Saturday, February 08, 2014

The Semi-Hidden Staircase

I hate haunted houses. I’m talking the real ones: houses no one lives in anymore, the kind they don’t offer ghost tours to, the ones so old and run down that even rats won’t live in them. They are the places locals talk about only after the pubs have closed, the tales never told to children and only mentioned when lights are bright and burning. It makes it harder to find out about them. It makes it harder to deal with them. And it also means that said places are going to be less comfortable than a 0-star motel run by Norman Bates.

Dyer had chatted with the locals in pubs while I’d broken into the towns records department for files. I’m trying not to think too hard about that division as I hop the fence around the property after the ghost. Obediah died in 1918, body thin and eaten away from the inside-out by sickness. Paler than death, with bones and veins standing out against flesh, a voice little more than a rasp and no hair at all – he looks like he should be dead or barely survived dying, and people talk to him, the way they talk to magicians, but without his using any magic at all. He’s also the only ghost I’ve run into that can be solid enough to fool most anyone into thinking he’s alive.

“The house was built in 1886 by one Jeremiah Baker, a banker by trade who amassed a small fortune and retired. According to a couple of microfilm reels, telling people no to their mortgages just got to be too much for him. No wife, no kids, died ten years later. House passed into the care of his younger sister, Jennifer. Her son, Alexander, killed himself two years later; she beat her husband and his mistress to death with her bare hands four months after that and threw herself off of the roof. Three stories, hit the ground and only broke her legs. Died in jail several years later; everyone else who tried to settle in the house left and refused to talk about why.”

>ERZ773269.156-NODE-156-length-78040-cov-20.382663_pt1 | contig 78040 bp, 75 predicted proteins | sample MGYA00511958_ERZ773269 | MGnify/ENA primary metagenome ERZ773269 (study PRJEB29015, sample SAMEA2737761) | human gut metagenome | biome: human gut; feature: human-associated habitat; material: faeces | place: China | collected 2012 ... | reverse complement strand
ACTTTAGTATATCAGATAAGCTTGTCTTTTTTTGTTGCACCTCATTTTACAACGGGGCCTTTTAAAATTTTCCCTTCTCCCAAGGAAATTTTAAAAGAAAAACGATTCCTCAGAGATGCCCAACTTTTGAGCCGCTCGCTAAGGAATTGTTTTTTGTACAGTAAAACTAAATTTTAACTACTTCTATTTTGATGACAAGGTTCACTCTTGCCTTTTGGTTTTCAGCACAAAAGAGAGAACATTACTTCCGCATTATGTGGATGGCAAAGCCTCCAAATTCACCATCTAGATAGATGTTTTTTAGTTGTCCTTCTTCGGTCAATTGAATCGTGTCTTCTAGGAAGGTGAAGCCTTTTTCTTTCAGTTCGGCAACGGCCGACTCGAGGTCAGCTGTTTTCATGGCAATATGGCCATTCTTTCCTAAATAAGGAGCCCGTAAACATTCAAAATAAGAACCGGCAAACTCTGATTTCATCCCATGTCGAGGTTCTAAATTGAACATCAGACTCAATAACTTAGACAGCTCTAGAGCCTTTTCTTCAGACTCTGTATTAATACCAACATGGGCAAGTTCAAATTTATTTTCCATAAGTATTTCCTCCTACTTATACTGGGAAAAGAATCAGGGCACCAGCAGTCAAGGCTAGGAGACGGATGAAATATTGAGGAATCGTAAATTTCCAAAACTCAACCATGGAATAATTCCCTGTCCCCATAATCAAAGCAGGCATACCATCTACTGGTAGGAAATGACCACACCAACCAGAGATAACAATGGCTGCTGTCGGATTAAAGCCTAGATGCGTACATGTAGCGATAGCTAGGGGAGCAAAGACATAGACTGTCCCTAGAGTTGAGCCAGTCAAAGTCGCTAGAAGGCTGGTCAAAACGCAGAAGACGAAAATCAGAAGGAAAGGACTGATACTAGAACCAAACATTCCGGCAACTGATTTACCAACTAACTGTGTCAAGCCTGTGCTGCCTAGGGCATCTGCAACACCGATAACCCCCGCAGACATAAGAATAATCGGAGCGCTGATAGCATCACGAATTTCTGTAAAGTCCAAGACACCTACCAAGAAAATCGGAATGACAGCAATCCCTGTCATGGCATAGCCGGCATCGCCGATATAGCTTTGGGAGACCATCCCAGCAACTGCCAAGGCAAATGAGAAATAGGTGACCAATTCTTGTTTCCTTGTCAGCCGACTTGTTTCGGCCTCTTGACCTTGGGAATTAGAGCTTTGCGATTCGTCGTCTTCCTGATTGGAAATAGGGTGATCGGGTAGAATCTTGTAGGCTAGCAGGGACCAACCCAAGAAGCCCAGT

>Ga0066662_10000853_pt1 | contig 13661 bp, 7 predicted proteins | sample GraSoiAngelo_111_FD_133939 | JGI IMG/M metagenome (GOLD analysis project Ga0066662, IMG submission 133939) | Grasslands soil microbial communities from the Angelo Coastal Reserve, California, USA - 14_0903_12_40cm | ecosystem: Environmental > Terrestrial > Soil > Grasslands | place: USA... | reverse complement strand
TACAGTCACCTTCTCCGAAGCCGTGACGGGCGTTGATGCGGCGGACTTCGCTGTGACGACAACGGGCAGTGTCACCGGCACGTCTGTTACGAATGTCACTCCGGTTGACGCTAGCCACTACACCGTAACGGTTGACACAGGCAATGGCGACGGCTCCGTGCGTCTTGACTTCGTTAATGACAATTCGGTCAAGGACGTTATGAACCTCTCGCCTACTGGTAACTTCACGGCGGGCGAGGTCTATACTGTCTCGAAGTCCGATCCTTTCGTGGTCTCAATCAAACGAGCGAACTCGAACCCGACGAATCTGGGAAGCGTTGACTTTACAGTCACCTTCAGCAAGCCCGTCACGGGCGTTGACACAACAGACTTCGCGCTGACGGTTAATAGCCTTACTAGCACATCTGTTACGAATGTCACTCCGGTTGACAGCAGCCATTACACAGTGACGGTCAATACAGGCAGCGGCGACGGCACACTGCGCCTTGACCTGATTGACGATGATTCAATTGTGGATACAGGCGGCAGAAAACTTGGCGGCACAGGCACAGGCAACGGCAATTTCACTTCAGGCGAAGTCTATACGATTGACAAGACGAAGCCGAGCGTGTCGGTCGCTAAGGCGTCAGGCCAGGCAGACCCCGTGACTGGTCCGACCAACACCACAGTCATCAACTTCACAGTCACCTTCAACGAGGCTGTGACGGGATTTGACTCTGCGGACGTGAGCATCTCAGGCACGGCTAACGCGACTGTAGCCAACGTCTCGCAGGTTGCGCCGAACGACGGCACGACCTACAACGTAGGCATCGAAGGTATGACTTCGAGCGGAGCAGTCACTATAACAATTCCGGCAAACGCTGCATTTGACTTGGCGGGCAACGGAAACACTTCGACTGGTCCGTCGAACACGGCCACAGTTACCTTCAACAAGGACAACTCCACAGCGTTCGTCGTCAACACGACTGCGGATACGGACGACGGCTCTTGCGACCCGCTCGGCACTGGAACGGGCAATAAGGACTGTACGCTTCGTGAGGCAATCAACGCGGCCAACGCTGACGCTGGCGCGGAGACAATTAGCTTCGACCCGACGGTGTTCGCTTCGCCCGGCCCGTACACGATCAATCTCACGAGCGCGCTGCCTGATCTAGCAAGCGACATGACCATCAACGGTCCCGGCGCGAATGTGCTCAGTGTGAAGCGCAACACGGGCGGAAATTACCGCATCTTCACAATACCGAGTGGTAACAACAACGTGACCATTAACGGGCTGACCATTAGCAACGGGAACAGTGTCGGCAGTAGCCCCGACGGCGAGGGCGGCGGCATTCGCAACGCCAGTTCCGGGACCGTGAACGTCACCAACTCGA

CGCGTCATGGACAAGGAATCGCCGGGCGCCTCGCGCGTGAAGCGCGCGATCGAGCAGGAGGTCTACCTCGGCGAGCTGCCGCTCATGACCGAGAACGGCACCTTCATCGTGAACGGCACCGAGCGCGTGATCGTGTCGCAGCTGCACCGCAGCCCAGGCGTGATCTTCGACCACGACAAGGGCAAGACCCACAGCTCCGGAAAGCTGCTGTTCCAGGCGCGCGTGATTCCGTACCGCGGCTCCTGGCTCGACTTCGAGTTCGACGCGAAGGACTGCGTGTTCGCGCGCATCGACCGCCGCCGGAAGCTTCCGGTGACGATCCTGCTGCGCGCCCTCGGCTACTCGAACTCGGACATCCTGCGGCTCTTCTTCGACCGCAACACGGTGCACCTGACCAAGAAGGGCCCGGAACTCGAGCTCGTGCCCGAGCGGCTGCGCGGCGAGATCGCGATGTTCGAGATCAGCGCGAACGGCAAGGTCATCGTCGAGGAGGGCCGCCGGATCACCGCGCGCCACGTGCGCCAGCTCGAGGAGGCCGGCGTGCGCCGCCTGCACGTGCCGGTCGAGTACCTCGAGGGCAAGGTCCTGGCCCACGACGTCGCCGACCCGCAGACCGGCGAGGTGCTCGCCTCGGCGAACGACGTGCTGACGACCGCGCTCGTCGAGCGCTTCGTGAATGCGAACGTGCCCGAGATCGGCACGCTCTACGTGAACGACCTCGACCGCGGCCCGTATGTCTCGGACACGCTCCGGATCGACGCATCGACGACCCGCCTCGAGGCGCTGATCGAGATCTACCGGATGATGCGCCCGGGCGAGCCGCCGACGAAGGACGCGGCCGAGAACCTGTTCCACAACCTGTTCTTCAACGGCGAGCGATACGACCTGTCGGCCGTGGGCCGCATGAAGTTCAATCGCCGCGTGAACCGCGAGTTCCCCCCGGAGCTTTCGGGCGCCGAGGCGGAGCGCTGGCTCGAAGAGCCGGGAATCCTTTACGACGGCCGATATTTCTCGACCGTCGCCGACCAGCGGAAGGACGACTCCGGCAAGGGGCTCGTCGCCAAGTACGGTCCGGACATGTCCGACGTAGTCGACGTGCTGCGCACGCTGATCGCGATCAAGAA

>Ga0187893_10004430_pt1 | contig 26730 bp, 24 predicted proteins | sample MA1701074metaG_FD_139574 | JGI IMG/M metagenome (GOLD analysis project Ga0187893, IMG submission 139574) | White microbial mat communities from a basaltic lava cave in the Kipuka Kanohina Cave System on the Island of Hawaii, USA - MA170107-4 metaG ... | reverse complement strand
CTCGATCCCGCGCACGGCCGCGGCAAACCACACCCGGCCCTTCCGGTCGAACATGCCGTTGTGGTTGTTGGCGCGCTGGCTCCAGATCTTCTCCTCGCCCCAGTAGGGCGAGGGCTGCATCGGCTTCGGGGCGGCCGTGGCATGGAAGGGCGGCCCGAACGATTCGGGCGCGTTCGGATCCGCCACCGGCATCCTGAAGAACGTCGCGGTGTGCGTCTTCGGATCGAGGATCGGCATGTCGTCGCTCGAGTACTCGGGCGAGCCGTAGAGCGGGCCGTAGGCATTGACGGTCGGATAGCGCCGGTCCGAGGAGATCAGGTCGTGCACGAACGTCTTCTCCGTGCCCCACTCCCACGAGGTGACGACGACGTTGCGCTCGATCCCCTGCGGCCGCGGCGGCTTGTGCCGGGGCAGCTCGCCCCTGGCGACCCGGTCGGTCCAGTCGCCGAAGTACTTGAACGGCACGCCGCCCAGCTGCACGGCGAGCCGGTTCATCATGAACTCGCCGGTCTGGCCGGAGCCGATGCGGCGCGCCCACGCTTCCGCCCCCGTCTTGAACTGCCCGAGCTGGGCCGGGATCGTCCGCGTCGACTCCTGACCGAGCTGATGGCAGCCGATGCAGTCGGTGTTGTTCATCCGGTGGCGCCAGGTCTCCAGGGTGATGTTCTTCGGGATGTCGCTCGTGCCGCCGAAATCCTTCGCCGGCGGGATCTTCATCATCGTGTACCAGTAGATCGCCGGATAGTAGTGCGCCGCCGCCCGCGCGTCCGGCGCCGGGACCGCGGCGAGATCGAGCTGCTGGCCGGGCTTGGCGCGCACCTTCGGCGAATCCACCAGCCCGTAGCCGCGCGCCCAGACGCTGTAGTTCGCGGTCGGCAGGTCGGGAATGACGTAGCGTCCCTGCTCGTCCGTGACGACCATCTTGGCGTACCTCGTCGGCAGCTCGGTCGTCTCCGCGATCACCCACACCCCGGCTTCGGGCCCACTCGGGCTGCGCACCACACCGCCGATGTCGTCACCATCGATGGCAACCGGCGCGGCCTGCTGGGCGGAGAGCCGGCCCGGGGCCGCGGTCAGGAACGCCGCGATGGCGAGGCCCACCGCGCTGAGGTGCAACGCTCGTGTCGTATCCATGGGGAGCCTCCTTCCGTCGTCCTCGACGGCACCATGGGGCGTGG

“Huh.” Dyer studies the house. It isn’t much to speak of: old wood siding, crumbling brick, but the plans had shown fairy-tale like turrets and even a small moat complete with drawbridge leading into the home. Jeremiah had ever been – or decided to become – a local eccentric. Possibly for privacy. In its day it would have looked like Walt Disney had shat some princess castle right in the middle of Michigan.

“The locals fenced it off in the sixties after two more deaths,” he says. “Officially, they fell through the floor. Unofficially, they ran into at least one ghost and died trying to flee the house. Last month two local kids decided to explore it for a YouTube video. Neither has left their home or talked since, mostly making whimpering sounds and cowering from any kind of noise. That’s when someone sought out CASPER.”

The Centre for Secure Poltergeist Elimination Research is, at least on paper, some branch of the department of education dealing with hoaxes and telling people how ghosts are really animals, odd noises, weird sounds and the like. And to be fair, more than half of what we do is that. The rest is getting rid of real ghosts on a budget that makes welfare checks look like a windfall.

“You’re the ghost eater.” I give him a light push into the brambles. “Go inside, find ghost, eat it and we’re done.”

He shoots me a hurt look. “It’s not that simple. We don’t know how many ghosts there are or which ones are actually hurting people. The world has no shortage of weird creatures that might hide in this sort of place and scare kids by accident.”

I sigh and begin shoving brambles out of my way as I head toward the house. I could rip through them: I have a monster inside me, a thing of claw and shadow, a god forged of fear and flame, but the ghost might notice. And it seems kind of silly to to call up for brambles, but less so as Dyer just wanders through them, his already ripped leather jacket barely touched by them while my winter jacket gets ripped and torn up to match his. I’m in a mood by the time we reach the house.

“I should go first,” Dyer offers in his soft rasp as we reach what the perpetually open drawbridge leading into the old home. I turn and raise one eyebrow; he falls back a couple of steps and licks his lips.“Charlie, no one has lived here for close to a hundred years. The floors could well collapse –”

“They wouldn’t dare.”

Ghost-boy is good at sounding nice; I’m good at sounding like I’m a few seconds from doing something the other person is going to regret. He snaps his mouth shut and says nothing else as I head across the doorway and into the house. The walls are crumbling wood reeking of rot, the floor bowed and twisted as I walk in. Wood shudders a little but holds together; gaps oin the floor offer hints toward a finished basement below us. The stairwell up to the second level is a complete write-off for going up unless I was ten again. And dieting. Which sounds less funny in my head since I’d lay bets that there’s some ten year old girls who do diet these days.